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King Lear
Act 4, scene 4

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Entire Play

King Lear dramatizes the story of an aged king of ancient Britain, whose plan to divide his kingdom among his three…

Act 1, scene 1

King Lear, intending to divide his power and kingdom among his three daughters, demands public professions of their love. His…

Act 1, scene 2

Edmund, the earl of Gloucester’s illegitimate son, plots to displace his legitimate brother, Edgar, as Gloucester’s heir by turning Gloucester…

Act 1, scene 3

Goneril, with whom Lear has gone to live, expresses her anger at Lear and his knights. She orders her steward,…

Act 1, scene 4

The earl of Kent returns in disguise, offers his services to Lear, and is accepted as one of Lear’s followers….

Act 1, scene 5

Lear, setting out for Regan’s with his Fool, sends the disguised Kent ahead with a letter to Regan.

Act 2, scene 1

Edmund tricks Edgar into fleeing from Gloucester’s castle. After more of Edmund’s lies, Gloucester condemns Edgar to death and makes…

Act 2, scene 2

Kent meets Oswald at Gloucester’s castle (where both await answers to the letters they have brought Regan) and challenges Oswald…

Act 2, scene 3

Edgar disguises himself as a madman-beggar to escape his death sentence. (Although Kent remains onstage, a new scene begins because…

Act 2, scene 4

At Gloucester’s castle, Lear is angered that his messenger has been stocked and further angered that Regan and Cornwall refuse…

Act 3, scene 1

Kent, searching for Lear, meets a Gentleman and learns that Lear and the Fool are alone in the storm. Kent…

Act 3, scene 2

Lear rages against the elements while the Fool begs him to return to his daughters for shelter; when Kent finds…

Act 3, scene 3

Gloucester tells Edmund that he has decided to go to Lear’s aid; he also tells him about an incriminating letter…

Act 3, scene 4

Lear, Kent, and the Fool reach the hovel, where they find Edgar disguised as Poor Tom, a madman-beggar. When Gloucester…

Act 3, scene 5

Edmund tells Cornwall about Gloucester’s decision to help Lear and about the incriminating letter from France; in return, Cornwall makes…

Act 3, scene 6

Lear, in his madness, imagines that Goneril and Regan are on trial before a tribunal made up of Edgar, the…

Act 3, scene 7

Cornwall dispatches men to capture Gloucester, whom he calls a traitor. Sending Edmund and Goneril to tell Albany about the…

Act 4, scene 1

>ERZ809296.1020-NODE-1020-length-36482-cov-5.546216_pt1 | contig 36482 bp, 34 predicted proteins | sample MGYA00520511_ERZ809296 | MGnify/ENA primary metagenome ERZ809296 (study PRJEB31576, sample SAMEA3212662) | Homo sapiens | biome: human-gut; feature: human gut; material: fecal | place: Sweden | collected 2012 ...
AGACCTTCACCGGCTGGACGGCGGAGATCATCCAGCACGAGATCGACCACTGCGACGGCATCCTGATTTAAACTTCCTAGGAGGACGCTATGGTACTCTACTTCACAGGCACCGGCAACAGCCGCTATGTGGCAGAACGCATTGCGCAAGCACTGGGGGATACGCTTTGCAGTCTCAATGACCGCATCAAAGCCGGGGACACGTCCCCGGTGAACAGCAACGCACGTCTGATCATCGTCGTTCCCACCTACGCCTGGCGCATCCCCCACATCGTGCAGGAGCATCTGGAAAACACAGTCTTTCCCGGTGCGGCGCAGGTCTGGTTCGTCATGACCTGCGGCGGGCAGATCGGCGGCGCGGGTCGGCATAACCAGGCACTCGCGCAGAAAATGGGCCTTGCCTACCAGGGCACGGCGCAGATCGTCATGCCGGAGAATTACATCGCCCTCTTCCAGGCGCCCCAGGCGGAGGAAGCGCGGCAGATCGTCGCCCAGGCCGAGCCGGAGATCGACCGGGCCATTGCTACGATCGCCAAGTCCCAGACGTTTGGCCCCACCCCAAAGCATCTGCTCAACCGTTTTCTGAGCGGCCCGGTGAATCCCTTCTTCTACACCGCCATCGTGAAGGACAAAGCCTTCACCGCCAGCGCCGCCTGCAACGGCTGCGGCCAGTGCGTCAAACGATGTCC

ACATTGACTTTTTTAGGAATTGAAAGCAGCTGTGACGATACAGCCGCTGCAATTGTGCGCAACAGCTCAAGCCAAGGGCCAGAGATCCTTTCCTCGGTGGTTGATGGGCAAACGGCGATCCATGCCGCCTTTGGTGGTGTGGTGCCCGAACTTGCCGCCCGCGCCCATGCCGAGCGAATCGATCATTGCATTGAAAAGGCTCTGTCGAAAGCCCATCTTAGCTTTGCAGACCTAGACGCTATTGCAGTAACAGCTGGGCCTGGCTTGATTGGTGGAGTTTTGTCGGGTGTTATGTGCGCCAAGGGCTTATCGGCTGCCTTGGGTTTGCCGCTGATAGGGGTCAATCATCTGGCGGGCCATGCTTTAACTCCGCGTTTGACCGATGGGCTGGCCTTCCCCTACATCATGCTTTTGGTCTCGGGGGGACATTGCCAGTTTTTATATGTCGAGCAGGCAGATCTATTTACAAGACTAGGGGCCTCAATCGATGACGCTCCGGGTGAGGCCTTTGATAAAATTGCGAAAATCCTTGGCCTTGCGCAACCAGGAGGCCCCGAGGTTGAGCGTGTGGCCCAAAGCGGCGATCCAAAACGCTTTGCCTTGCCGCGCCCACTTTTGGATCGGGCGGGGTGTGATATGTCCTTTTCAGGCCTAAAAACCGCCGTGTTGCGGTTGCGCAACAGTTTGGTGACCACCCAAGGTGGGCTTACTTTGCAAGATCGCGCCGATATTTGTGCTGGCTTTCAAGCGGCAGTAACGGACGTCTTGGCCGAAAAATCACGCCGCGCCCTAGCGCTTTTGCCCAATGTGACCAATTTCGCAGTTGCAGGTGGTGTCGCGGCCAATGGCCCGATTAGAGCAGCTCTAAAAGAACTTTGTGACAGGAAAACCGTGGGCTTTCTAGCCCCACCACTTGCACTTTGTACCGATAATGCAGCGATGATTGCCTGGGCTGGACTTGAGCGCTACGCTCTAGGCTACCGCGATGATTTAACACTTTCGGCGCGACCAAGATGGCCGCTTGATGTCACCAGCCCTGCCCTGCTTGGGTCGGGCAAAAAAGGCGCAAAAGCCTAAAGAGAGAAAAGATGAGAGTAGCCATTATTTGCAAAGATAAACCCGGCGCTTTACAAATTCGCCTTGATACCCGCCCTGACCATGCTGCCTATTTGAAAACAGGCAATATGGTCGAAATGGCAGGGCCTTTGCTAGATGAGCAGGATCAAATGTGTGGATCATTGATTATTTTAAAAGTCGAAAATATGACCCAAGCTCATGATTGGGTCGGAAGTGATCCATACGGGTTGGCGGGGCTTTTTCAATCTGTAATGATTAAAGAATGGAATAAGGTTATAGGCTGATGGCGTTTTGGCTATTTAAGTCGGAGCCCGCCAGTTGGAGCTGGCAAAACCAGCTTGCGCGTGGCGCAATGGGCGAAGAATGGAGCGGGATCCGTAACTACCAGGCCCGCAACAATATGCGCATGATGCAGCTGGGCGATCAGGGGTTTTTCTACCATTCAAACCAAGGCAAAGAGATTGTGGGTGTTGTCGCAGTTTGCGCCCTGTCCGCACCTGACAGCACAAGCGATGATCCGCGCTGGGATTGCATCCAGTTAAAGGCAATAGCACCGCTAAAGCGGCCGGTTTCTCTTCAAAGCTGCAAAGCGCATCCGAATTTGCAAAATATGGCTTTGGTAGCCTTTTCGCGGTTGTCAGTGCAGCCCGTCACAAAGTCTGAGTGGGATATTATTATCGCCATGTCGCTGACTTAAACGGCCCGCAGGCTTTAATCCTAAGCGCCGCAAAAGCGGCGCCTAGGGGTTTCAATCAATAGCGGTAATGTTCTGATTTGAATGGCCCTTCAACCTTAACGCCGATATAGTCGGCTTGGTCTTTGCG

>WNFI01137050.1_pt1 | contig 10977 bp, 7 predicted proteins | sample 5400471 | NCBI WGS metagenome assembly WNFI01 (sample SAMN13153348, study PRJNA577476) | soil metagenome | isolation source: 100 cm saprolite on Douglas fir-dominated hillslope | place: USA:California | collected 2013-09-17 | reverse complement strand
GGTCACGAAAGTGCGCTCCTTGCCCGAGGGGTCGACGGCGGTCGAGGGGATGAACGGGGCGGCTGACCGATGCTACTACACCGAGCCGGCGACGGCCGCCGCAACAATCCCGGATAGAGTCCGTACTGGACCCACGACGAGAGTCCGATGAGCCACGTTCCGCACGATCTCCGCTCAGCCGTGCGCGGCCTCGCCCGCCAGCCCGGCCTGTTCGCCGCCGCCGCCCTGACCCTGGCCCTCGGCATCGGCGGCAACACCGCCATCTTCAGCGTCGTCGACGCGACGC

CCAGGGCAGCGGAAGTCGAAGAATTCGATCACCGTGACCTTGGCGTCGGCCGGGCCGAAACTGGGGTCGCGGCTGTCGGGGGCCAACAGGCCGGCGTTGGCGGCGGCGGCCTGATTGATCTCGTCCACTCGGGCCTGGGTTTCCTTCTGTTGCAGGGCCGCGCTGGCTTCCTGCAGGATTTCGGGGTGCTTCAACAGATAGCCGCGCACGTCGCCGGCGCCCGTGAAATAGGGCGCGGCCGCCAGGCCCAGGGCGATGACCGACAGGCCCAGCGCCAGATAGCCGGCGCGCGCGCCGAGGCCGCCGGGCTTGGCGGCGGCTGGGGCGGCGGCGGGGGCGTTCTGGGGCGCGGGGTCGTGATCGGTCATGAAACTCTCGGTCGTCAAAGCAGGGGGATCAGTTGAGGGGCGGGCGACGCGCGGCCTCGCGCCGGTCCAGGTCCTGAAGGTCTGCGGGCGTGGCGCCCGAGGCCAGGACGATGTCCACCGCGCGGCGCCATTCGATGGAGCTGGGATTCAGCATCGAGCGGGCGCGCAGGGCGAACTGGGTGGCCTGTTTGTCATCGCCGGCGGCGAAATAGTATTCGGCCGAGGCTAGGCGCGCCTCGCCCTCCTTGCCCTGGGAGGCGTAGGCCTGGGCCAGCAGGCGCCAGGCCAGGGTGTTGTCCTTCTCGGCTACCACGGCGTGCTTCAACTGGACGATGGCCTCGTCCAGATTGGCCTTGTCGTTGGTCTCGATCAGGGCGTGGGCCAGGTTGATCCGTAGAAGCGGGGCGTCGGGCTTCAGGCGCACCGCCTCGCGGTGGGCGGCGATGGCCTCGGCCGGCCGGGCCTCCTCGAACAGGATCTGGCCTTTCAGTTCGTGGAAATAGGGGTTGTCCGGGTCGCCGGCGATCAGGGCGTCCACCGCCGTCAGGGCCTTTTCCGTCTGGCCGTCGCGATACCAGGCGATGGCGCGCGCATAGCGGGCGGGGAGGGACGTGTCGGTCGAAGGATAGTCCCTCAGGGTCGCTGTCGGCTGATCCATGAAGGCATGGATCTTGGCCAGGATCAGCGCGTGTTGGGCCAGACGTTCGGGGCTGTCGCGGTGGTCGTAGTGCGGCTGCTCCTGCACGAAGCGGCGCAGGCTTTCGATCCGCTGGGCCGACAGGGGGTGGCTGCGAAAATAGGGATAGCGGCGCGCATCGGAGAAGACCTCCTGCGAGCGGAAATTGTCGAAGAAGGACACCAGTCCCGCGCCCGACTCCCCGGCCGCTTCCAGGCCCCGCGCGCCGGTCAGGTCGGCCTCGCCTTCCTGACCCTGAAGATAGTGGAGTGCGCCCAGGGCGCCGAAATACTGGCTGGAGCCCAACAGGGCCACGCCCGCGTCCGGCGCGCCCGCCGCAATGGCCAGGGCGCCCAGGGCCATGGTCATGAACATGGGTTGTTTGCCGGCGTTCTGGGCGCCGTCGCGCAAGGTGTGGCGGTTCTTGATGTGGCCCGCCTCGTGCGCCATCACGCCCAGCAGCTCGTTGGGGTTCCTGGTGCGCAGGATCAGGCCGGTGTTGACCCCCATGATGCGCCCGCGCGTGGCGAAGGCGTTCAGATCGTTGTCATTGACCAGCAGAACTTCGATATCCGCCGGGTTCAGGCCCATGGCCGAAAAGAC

Edgar, still in disguise as Poor Tom, meets the blinded Gloucester and agrees to lead him to Dover.

Act 4, scene 2

Goneril and Edmund arrive at Albany and Goneril’s castle. After Goneril has sent Edmund back to Cornwall, Albany enters and…

Act 4, scene 3

In the French camp Kent and a Gentleman discuss Cordelia’s love of Lear, which has brought her back to Britain…

Act 4, scene 4

In the French camp Cordelia orders out a search party for Lear.

Act 4, scene 5

Regan questions Oswald about Goneril and Edmund, states her intention to marry Edmund, and asks Oswald to dissuade Goneril from…

Act 4, scene 6

To cure Gloucester of despair, Edgar pretends to aid him in a suicide attempt, a fall from Dover Cliff to…

Act 4, scene 7

In the French camp, Lear is waked by the doctor treating him and is reunited with Cordelia.

Act 5, scene 1

Albany joins his forces with Regan’s (led by Edmund) to oppose the French invasion. Edgar, still in disguise, approaches Albany…

Act 5, scene 2

Cordelia’s French army is defeated.

Act 5, scene 3

Edmund sends Lear and Cordelia to prison and secretly commissions their assassination. Albany confronts Edmund and Goneril with their intended…

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Scene 4
Enter with Drum and Colors, Cordelia, Doctor,
Gentlemen, and Soldiers.


CORDELIA 
 Alack, ’tis he! Why, he was met even now
 As mad as the vexed sea, singing aloud,
 Crowned with rank fumiter and furrow-weeds,
 With hardocks, hemlock, nettles, cuckooflowers,
5 Darnel, and all the idle weeds that grow
 In our sustaining corn. A century send forth.
 Search every acre in the high-grown field
 And bring him to our eye.Soldiers exit.
 What can man’s wisdom

191
King Lear
ACT 4. SC. 5

10 In the restoring his bereavèd sense?
 He that helps him take all my outward worth.
DOCTOR There is means, madam.
 Our foster nurse of nature is repose,
 The which he lacks. That to provoke in him
15 Are many simples operative, whose power
 Will close the eye of anguish.
CORDELIA  All blest secrets,
 All you unpublished virtues of the earth,
 Spring with my tears. Be aidant and remediate
20 In the good man’s distress. Seek, seek for him,
 Lest his ungoverned rage dissolve the life
 That wants the means to lead it.

Enter Messenger.

MESSENGER  News, madam.
 The British powers are marching hitherward.
CORDELIA 
25 ’Tis known before. Our preparation stands
 In expectation of them.—O dear father,
 It is thy business that I go about.
 Therefore great France
 My mourning and importuned tears hath pitied.
30 No blown ambition doth our arms incite,
 But love, dear love, and our aged father’s right.
 Soon may I hear and see him.
They exit.